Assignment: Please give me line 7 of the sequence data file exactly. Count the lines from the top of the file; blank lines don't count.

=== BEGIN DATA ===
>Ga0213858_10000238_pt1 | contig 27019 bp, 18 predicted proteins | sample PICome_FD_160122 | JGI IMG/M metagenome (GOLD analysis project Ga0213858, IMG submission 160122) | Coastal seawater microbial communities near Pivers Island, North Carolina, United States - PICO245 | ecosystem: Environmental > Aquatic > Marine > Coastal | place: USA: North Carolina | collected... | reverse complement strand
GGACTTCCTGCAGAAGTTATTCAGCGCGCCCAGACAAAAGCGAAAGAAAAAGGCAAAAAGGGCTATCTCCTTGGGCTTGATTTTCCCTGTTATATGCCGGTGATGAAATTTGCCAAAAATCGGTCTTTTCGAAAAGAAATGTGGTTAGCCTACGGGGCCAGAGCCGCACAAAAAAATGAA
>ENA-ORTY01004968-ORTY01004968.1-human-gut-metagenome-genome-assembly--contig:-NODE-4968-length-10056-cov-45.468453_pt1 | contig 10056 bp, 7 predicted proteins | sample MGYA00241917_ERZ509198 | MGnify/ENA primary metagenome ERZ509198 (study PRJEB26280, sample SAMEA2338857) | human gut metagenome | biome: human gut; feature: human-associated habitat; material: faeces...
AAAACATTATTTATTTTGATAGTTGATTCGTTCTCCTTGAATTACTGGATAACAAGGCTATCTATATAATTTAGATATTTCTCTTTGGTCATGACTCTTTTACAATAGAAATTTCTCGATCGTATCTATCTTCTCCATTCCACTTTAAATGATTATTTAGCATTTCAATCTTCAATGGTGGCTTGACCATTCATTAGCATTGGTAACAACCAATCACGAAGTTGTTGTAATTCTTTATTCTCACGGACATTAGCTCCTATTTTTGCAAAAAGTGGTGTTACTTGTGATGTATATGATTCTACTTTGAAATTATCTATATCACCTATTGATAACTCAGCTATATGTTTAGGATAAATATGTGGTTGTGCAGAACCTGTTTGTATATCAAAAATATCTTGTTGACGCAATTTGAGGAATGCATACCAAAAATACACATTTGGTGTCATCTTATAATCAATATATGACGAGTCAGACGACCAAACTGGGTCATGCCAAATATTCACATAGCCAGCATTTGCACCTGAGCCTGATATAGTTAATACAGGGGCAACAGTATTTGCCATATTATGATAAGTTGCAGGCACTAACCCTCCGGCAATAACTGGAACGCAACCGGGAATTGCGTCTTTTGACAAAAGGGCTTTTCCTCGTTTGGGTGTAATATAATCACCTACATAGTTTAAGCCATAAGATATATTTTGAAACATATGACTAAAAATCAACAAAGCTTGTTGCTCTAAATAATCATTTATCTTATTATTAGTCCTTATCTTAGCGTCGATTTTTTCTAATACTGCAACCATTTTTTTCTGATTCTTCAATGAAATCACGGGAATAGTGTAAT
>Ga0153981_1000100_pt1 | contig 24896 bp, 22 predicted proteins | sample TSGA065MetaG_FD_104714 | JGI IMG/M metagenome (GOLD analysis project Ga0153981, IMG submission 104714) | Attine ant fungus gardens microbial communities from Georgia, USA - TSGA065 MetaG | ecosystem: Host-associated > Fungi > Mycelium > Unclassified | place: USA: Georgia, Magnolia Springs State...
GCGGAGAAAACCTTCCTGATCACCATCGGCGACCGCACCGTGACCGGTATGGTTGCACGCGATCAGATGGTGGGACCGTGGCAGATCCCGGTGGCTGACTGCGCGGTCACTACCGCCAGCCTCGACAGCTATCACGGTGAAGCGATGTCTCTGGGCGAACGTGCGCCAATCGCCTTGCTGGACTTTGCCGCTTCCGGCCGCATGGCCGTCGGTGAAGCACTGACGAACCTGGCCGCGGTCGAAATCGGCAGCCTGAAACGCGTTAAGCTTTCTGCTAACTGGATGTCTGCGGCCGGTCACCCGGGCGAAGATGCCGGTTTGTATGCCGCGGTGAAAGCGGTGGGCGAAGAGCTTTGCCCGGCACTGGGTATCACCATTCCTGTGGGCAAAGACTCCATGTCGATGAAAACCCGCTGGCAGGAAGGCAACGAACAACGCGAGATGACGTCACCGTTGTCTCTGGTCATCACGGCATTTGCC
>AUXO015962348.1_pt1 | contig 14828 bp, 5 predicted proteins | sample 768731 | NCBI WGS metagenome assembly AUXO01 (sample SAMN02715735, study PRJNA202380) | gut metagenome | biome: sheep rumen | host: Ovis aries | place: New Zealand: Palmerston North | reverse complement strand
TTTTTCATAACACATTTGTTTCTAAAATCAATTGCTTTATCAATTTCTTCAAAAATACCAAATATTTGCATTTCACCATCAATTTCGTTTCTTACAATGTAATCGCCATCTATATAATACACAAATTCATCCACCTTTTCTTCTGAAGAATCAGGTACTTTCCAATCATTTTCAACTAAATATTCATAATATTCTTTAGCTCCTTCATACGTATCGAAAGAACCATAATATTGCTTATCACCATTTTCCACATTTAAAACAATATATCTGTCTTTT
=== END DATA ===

>AUXO015962348.1_pt1 | contig 14828 bp, 5 predicted proteins | sample 768731 | NCBI WGS metagenome assembly AUXO01 (sample SAMN02715735, study PRJNA202380) | gut metagenome | biome: sheep rumen | host: Ovis aries | place: New Zealand: Palmerston North | reverse complement strand